I hated talking in front of people, and I hated talking to people only slightly less than I hated talking in front of them. Before we would go out with friends my wife would make sure my favorite beer (Coors Light – I grew up in the west, and of humble origins) was on hand, because after two beers I could socialize at a dinner party and enjoy it.

Before two I would find a reason to spend a lot of time in the bathroom. I’m sure some of my wife’s friends and my acquaintances were positive that there was something gravely wrong with my digestive system.

Then something in me changed. I started to like talking to people. I began to enjoy talking in front of people. I started to like having friends.

Maybe it was getting older that made me more outgoing. But the end result is that I began to enjoy Coors Light for the taste (it’s true), and not just the social lubrication.

Here’s what changed for me:

 1. I got comfortable being me.


I don’t like guns and I don’t really like cars. Both have their uses, but the uses of them are not interesting enough to me to sustain a conversation. However, I was raised by a man who had a Chevrolet Blazer that was so “jacked up” you needed a ladder to climb in.

And if you need an explanation of what the term jacked-up means, you probably wouldn’t have been an active participant in those conversations either. Out of sheer disinterest, for the first 18 years of my life I excluded myself from 90% of the conversations around me. And I grew up self-conscious about who I was and what interested me.

Let’s just say I wish being a comic-book nerd was as cool then as it is now.

Then, in my early 30’s, I just stopped caring about the opinions of others as much. I am who I am. I like comic books. I cry during many Pixar movies. I have strongly held beliefs that don’t always align with the people around me.

It’s much easier to participate in a conversation when you’re comfortable with and accepting of the person doing the talking.

2. I learned that everybody poops.


Read Everyone Poops by Taro Gomi. It’s true. Even the people you most admire poop. Both literally and metaphorically. Martin Luther King, Jr. pooped. Abraham Lincoln pooped. Your boss poops (though that may be easier to imagine).

The people in a crowd you are speaking to or the ones on the other side of a job interview table are just people. There is an extremely good chance that they don’t have life any more figured out than you do. They may have figured out a part of life, but everyone has work left to do.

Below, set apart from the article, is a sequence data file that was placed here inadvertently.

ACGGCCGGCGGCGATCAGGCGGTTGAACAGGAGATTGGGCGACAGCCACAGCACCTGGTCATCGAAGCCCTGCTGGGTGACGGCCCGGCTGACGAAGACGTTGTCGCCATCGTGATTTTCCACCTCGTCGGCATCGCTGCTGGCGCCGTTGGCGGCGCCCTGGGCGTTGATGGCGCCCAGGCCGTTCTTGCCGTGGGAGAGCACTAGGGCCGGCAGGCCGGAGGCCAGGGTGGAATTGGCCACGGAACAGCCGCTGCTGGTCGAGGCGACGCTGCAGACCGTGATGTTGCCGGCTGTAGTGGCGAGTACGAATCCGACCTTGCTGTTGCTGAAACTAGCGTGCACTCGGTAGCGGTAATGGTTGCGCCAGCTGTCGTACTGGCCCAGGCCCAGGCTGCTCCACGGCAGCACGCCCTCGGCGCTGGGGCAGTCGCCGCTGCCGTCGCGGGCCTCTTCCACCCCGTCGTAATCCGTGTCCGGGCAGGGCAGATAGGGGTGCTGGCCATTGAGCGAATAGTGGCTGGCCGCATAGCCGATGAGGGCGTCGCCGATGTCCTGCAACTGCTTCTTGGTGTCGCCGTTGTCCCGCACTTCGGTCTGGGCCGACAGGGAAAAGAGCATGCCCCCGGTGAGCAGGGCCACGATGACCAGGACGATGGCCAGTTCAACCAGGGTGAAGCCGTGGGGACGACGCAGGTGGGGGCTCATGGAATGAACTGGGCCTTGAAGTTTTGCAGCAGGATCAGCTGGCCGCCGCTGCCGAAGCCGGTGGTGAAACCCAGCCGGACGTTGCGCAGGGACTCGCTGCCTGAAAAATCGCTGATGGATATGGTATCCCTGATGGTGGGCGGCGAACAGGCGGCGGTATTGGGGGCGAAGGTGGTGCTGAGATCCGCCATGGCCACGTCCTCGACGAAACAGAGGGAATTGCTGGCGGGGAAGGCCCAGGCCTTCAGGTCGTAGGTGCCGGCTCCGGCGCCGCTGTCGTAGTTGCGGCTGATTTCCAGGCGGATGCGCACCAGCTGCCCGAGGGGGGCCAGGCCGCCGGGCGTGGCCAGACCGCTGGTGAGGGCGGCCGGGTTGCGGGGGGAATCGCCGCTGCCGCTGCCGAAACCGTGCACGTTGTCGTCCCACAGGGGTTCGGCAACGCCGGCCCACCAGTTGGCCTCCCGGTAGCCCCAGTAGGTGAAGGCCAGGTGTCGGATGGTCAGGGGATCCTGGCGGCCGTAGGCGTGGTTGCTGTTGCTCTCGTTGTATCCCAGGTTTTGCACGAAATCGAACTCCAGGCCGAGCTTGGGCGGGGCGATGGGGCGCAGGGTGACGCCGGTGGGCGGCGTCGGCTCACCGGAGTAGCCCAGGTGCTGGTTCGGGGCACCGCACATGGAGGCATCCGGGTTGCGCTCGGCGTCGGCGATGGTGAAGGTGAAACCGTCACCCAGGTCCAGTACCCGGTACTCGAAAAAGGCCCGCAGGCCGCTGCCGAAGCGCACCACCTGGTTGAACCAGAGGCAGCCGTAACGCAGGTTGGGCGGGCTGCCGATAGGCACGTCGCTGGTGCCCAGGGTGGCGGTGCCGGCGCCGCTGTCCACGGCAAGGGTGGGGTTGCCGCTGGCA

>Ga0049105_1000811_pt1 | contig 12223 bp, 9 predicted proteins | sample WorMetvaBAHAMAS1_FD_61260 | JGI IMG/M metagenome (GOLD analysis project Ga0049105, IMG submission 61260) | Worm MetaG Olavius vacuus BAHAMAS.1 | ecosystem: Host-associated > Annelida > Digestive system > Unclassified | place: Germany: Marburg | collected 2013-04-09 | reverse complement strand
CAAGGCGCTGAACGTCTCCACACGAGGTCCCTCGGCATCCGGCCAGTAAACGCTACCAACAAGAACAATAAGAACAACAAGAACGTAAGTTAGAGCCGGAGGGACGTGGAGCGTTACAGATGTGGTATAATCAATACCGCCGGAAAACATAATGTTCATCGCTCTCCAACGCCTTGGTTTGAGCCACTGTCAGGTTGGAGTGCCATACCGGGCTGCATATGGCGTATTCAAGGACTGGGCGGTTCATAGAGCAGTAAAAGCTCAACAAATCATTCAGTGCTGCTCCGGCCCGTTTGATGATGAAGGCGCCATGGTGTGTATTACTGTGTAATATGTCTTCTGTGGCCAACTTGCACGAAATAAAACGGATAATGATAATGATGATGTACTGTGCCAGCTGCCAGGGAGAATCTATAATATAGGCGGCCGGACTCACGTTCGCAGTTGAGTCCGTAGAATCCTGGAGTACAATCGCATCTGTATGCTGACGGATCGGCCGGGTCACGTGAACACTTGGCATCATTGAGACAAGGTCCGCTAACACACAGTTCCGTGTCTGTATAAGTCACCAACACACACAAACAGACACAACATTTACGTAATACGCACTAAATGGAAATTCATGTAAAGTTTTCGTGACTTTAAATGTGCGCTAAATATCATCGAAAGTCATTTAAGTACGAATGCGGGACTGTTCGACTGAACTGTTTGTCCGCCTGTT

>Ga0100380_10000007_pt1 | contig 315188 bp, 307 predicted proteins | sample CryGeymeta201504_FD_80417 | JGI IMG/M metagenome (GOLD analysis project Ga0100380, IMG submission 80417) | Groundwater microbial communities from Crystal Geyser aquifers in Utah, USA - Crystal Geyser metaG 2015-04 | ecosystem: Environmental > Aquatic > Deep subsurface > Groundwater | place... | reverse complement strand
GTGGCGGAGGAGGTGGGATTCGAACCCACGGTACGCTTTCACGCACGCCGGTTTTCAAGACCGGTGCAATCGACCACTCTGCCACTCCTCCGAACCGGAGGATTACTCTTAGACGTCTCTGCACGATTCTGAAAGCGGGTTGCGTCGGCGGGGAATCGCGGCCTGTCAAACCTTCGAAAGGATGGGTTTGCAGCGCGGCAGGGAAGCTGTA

Remember that judgment is different than critique. Some people might critique you, and that’s good. Everyone needs to get better. But if you’re worried about someone judging you, know that those who judge usually have the most work to do.

3. I realized I just needed people.


You need the support, encouragement, advice, and criticism of others. You need people to tell you when you’re headed in the wrong direction. You need people to help get you where you want to go when you’re headed in the right direction.

You need people to help get you where you’re going, and it’s harder to get those people if they don’t know who you are.

Limiting Labels 

I know people who define themselves as “introverts” and “extroverts”. I think we’re all familiar with the cottage industry that’s grown up around these terms in the last few years.

But you don’t have to be either. You don’t have to assign yourself limiting labels. Everyone has natural tendencies, but you don’t need let those tendencies dictate who you are.


Everyone needs a little of the introvert in them: at times you need to step back and think about your next step before taking it. And everyone needs a little of the extrovert in them: sometimes you need to step out and say what you want, before you lose the chance to get it.

Just take a deep breath before you step out and remember: everyone poops.


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